Ode on a Grecian Urn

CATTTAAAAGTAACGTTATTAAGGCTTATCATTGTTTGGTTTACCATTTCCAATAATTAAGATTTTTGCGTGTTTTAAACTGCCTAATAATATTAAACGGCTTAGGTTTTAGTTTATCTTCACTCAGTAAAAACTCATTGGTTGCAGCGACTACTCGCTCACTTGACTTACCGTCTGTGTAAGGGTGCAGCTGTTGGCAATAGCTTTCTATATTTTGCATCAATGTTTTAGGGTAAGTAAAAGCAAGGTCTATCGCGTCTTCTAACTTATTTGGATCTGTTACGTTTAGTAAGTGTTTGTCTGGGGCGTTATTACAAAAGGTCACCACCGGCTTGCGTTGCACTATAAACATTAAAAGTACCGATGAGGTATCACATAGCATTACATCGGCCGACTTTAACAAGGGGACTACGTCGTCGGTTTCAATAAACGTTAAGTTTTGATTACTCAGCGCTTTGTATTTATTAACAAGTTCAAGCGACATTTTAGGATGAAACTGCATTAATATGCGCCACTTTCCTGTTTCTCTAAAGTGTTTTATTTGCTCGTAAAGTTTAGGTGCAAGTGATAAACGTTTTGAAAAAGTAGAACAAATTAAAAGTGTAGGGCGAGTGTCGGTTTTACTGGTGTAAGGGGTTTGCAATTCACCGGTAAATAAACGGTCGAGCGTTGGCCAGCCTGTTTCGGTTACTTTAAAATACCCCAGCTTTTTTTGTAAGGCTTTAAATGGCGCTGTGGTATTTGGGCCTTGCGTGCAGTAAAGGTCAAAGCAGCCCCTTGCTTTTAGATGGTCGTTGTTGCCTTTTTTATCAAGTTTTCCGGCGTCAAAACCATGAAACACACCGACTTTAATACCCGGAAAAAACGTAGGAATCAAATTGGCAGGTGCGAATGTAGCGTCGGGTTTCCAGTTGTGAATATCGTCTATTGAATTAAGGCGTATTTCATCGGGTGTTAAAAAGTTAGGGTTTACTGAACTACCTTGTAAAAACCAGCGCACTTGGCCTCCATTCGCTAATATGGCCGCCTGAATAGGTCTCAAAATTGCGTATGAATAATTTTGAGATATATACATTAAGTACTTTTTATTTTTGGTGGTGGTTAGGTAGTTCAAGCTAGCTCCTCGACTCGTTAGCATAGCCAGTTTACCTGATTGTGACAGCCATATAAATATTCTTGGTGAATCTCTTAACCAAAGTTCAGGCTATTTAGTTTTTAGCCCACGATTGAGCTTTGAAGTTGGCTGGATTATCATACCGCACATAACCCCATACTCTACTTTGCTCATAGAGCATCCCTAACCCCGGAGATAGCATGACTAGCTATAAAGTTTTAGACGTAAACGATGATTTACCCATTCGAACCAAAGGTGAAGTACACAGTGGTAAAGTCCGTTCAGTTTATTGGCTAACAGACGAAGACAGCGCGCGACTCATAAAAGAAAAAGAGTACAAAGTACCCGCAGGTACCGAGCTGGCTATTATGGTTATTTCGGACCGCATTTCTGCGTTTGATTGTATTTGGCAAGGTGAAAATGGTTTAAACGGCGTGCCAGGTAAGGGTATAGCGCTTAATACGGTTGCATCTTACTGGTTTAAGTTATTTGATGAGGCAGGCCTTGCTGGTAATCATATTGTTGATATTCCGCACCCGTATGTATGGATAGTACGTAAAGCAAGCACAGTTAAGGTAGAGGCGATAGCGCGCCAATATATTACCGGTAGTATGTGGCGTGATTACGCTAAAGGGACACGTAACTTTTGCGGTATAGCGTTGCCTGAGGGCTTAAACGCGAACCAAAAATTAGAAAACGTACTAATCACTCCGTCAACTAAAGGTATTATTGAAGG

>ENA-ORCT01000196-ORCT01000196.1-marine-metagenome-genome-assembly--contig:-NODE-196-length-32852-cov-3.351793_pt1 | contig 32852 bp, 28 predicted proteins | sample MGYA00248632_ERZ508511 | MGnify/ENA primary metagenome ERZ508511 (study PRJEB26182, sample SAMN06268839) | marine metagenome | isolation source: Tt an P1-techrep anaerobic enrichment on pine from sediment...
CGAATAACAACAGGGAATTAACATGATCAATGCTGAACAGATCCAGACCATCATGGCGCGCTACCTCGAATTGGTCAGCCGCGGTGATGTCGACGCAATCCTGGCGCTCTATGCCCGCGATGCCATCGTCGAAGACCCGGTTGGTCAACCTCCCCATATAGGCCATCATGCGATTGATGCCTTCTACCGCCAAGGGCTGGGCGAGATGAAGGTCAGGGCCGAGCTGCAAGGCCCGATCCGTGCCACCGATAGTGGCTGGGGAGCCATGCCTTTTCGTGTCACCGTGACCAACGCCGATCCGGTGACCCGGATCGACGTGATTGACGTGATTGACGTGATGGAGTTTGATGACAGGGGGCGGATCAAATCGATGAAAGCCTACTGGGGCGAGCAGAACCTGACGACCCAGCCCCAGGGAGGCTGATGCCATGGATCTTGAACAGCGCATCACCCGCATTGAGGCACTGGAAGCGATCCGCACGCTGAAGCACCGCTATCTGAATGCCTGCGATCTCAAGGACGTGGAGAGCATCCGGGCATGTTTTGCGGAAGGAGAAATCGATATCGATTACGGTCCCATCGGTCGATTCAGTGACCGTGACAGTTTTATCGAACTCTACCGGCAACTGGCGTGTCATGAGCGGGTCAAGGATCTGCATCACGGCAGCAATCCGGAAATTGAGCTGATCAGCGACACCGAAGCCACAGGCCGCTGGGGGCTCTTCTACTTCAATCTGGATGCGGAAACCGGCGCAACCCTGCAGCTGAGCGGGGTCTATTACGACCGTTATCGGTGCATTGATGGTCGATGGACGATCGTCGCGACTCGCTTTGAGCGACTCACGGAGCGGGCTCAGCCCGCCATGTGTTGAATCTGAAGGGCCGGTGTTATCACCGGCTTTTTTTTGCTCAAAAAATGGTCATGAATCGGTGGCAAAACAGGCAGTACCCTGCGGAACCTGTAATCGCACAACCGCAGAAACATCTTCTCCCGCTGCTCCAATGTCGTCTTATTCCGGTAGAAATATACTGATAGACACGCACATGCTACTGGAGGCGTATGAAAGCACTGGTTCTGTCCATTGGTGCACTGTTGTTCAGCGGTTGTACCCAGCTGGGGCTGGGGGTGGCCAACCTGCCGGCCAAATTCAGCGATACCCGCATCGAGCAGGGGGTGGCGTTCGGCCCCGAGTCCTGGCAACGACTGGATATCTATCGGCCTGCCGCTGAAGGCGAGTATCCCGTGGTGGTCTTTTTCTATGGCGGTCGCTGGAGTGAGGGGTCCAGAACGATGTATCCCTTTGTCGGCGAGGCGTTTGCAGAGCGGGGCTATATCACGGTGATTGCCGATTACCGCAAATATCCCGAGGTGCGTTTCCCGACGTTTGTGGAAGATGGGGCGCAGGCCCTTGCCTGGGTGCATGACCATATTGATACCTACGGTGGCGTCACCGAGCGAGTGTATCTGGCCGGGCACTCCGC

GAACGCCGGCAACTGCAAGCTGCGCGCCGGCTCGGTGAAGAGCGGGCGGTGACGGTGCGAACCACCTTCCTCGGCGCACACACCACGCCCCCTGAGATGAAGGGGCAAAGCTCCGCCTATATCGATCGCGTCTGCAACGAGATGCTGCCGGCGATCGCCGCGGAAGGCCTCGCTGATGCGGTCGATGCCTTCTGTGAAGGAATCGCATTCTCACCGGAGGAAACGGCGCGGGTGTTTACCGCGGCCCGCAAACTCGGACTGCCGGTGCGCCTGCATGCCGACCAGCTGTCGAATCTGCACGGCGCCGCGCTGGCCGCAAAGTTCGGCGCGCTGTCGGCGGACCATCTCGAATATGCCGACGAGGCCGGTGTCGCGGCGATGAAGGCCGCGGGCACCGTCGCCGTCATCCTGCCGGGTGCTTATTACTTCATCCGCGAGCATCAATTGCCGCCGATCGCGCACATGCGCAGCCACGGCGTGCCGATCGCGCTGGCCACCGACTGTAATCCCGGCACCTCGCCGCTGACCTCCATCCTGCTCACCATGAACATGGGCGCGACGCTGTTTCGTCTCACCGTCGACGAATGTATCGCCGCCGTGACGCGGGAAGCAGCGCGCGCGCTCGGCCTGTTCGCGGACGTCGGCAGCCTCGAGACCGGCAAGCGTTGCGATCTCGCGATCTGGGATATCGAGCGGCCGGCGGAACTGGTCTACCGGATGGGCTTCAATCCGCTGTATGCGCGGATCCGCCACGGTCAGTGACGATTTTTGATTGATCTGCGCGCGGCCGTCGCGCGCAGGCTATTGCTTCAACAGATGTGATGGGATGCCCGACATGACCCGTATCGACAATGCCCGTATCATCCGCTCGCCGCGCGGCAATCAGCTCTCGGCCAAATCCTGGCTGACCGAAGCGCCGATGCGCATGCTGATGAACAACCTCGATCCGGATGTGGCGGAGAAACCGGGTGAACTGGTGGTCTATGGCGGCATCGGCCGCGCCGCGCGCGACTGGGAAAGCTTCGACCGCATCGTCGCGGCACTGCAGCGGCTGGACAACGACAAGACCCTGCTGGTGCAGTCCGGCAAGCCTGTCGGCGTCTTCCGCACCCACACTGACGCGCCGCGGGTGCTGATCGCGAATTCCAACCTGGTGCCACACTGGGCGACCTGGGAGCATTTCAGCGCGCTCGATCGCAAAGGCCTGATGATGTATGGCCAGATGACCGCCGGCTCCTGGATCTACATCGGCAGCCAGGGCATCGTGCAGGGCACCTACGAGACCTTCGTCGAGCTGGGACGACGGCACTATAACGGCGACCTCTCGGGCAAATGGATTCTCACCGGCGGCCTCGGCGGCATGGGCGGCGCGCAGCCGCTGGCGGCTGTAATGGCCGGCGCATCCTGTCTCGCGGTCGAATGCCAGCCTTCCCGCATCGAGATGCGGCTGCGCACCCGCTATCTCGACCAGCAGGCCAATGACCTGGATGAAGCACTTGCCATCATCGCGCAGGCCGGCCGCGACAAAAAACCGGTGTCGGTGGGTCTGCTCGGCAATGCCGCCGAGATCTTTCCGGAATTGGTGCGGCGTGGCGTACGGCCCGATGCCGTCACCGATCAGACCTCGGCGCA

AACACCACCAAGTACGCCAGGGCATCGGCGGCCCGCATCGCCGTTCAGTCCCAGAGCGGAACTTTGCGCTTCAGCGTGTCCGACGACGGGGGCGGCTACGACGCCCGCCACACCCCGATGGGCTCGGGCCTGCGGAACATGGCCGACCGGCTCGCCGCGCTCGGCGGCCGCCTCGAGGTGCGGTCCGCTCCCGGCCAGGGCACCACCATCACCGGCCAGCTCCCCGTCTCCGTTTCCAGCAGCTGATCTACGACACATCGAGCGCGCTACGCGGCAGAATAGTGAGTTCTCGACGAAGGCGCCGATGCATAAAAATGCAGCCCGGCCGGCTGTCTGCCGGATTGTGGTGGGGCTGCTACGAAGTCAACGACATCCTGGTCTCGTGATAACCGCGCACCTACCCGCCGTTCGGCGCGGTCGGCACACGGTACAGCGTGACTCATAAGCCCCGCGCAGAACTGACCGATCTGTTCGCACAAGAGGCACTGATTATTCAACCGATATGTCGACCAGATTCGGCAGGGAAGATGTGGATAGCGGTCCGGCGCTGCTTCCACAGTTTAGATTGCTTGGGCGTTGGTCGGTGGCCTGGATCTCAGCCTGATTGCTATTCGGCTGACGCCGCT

John Keats was the youngest English romantic poet. It was his conviction that without the light of beauty no truth can be apprehended by the heart. In the poem, Ode on a Grecian Urn, Keats through the urn conveys a message of beauty and truth in art and through art. The poem explores the transience of the real world and the everlasting nature of the world of art. In the poem Keats describes an Urn he imagines it. He silences the Urn by calling it a “bride of quietness” as he wants to speak for it. The Urn, unravished by time has witnessed many eras (and is thus called the “sylvan historian “ ) and as a storehouse of the wisdom of the past can tell many stories. Keats goes on to describe the floral and leaf patterns on the urn, wondering all the while who the “deities or mortals” depicted on the Urn were. Perhaps they were in Tempe or the Dales of Arcady (both pastoral spots in Greece). He wonders who the men or Gods loathed by the maidens on the Urn were. He wonders at the men’s passionate pursuit, the women’s “struggle to escape”, the pipes and drums and “wild ecstasy” shown on the Urn. According to Keats, melodies which are unheard are sweeter than those which have been perceived. He believed that the melodies which had been imagined and appealed to the spirit never lost their freshness. Unlike melodies which had been heard, which often became wearisome. Describing the second picture Keats sees on the Urn, he talks about the permanence of art. He says that that youth sitting under the tree cannot leave nor can the tree ever shed its leaves. Keats goes on to say that on the downside the young lover depicted is unable to attain his desires but on the other hand his love and his lover’s beauty are eternal. Comparing the temporal world to the eternal world of art, Keats says unlike real trees those on the urn will never shed their leaves and “ bid the spring adieu” and melodists on the urn will never be exhausted of ideas...
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